The year was 1967, and like all nearly 17-year-old daydream believers, I thought anything was possible. Take, for example, a contest running on my favorite Louisville radio station: “Win a Day with Davy Jones.” Twenty-five words or less why you wanted to fly to Hollywood for a dream date with the Monkees’ main squeeze.
How hard could it be? Nobody could resist the group’s hummable hits or the wacky camp of their eponymous television show. And if some compared them unfavorably to the Beatles (the “Pre-Fab Four,” they’d called them for their assemblage for TV), Davy’s rich, theatrical baritone was one of the most distinctive voices of the era. Bottom line, though, it was The Face – equal parts angel, imp, and brooding romantic – that beckoned the girls and made them cry.
There was, however, one small glitch: I’d interviewed Ken Douglas, the DJ who promoted the contest, for my high school paper. If I won, all my friends would say he gave it to me. And so I signed the entry forms with a fake name, Stephanie Johns (it sounded vaguely literary), and used the address of my best friend. Who would know?
Ten entries later, I laid on my parents’ couch with my turquoise transistor radio pressed to my ear as Ken announced the winner’s name on the air. “And the lucky girl is…” he teased, pausing for dramatic effect.
“Stephanie Johns,” I said out loud.
“Stephanie Johns!” Ken echoed through the tiny speaker.
Oh, holy God. I’m a Believer.
That June, I ironed my hair, threw on my groovy brown-and-white striped mini-dress, stepped into my white fishnet stockings, and boarded the plane for LAX with Ken and my mother as chaperones.
When we landed, I tried to hide my excitement. But somewhere over Nebraska, I’d started to fantasize. Davy might actually like me. He might really, really like me!
But wait, who were all these other girls standing under the “Davy Jones” banner with their mothers? It was then that I realized the ugly truth. The “winner” was A Little Bit Me, A Little Bit You. It was a group date, not a groupie date. Girls were there from everywhere – Miami, Cleveland, even Toronto. Twenty-three of us, each one thinking she was THE ONE, and giving all the others the evil eye.
It was at the International Hotel that we got our first look at our mop-topped host. He had the teen idol dreaminess, all right, but 21-year-old Davy, whose early ambition was to be a jockey, was, at five-feet-three, even shorter than I imagined. As we all crowded around him in the lobby, I angled in to get a closer look, and stared down into the crown of his chestnut-colored head. He wore a red-and-white striped jersey, and for reasons I never understood, a lei of flowers.
“All right, girls, it’s gonna be a big day!” he enthused. Teenage squeals filled the air. “You’re gonna be mine for the next 12 hours…” And then he tried to say something about Marineland, a recording studio (where Micky Dolenz would make an appearance), a theater (where we would see outtakes of the Monkees’ television series), and a pizza and spaghetti dinner – but no one could hear him for the screaming. Then we all calmed down and climbed aboard a private motor coach.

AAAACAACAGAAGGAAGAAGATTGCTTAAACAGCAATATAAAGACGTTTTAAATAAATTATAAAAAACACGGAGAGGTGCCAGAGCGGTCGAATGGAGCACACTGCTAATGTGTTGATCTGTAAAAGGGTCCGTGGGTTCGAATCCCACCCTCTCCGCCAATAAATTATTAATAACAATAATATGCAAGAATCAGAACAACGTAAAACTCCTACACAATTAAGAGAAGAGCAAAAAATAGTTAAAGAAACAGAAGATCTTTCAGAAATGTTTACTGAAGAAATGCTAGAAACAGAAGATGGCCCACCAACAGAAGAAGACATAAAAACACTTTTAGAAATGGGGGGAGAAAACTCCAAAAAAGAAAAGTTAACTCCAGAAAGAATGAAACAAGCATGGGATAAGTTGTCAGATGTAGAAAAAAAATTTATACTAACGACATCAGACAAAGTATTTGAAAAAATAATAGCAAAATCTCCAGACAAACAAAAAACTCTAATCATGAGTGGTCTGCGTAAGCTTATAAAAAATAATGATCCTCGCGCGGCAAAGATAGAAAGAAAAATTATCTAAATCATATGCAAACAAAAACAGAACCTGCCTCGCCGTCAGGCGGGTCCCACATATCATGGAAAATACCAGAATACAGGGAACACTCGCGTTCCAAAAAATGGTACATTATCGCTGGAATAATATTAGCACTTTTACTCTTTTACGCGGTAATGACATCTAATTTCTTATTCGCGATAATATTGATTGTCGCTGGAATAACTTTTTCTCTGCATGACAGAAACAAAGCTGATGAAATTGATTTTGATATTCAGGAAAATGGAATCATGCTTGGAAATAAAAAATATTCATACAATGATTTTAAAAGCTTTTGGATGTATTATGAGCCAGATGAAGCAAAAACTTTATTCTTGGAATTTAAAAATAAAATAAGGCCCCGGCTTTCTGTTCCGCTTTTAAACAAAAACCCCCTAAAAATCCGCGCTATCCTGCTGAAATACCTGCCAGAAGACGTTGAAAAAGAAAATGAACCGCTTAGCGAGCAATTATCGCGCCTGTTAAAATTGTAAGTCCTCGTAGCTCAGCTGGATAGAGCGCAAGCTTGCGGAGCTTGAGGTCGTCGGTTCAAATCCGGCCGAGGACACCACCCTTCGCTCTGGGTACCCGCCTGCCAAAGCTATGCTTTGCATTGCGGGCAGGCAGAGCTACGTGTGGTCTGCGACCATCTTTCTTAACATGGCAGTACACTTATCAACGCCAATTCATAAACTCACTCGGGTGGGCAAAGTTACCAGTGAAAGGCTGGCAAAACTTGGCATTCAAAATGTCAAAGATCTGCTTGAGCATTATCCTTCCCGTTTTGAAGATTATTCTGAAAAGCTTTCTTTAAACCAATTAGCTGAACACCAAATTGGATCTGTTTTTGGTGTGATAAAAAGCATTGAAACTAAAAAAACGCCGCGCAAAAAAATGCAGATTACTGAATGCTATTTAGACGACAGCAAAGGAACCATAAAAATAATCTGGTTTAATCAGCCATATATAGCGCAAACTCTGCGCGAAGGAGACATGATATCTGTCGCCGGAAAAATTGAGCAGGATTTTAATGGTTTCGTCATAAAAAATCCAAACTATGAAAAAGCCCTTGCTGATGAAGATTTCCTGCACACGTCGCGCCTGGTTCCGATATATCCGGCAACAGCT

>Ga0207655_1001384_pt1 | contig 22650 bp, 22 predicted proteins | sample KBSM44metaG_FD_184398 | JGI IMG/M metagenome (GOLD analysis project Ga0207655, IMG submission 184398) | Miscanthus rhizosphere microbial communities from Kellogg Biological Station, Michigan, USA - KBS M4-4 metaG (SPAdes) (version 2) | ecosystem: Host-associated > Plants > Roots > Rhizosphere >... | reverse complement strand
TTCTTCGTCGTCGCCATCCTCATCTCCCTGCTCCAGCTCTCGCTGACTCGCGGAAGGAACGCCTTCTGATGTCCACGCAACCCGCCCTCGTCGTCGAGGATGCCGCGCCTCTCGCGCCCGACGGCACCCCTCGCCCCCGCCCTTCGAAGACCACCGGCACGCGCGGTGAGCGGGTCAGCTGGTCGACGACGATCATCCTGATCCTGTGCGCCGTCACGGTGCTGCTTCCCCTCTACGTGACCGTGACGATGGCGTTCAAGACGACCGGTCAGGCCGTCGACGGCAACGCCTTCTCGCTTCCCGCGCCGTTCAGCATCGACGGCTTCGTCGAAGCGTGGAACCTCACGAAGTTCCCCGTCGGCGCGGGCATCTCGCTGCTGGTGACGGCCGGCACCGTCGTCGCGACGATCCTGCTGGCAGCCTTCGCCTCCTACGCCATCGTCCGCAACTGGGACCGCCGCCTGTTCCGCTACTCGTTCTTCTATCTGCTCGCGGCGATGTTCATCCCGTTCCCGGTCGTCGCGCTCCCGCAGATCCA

At Marineland, the first stop, Davy was in his element. Porpoises jumped at a Monkee’s command. He smiled, and the sun shone brighter. But though the fan magazine Tiger Beat would later report that Davy “thought the girls were loads of fun every minute,” I had my doubts. He spent more time cracking jokes with his handlers than he did with us.
“Davy!” called the Phoenix winner, holding up the mic of her tape recorder, “Say something for everyone in Arizona!”
“Something for everyone in Arizona,” came Davy’s reply.
As luck had it, Ken the DJ had known Davy years before in England. Later at the hotel, as each girl scooted close to him on the lobby couch for a souvenir photo, Davy and Ken renewed their acquaintance, and Ken smuggled me past my dagger-eyed companions for an after-hours Monkee tryst, albeit a journalistic one: A one-on-one interview for my school paper.
In private, Davy was, by comparison, the picture of monk-like contemplation. Yes, he enjoyed having his own contest but, “The thing we have going for us is that when we’re on that stage, we are as one.” Of course, time was ticking down on that one. The series was canceled the following year, Peter Tork and Mike Neismith soon exited the group, and by the dawn of the Seventies, the Monkees were headed for the cutout racks.
But Davy and I had one last hook-up. In the early Eighties, I was a partner in a tiny radio production company, where I had the great Brenda Lee under contract. One afternoon, I answered the phone to find Davy Jones and Tommy Boyce, the co-writer of many of the Monkees’ hits, on the line. Davy explained that both he and Brenda were popular in Japan, as much for their diminutive height as their talent. Tommy, who was living in Nashville, mentioned that the former Monkee was between gigs, and thought that Davy and Little Miss Dynamite might make ideal duet partners. Could I, as the producer of “Brenda Lee’s Country Profile,” arrange an introduction?
Davy hadn’t realized he was chatting with a woman he’d once snuggled close to on a hotel sofa, and he chuckled when “Stephanie” recalled the moment. But unfortunately, his date with Brenda led to no more than our own had 15 years earlier, when fishnets were the first word in mod, and the Monkees seemed poised to rule the world.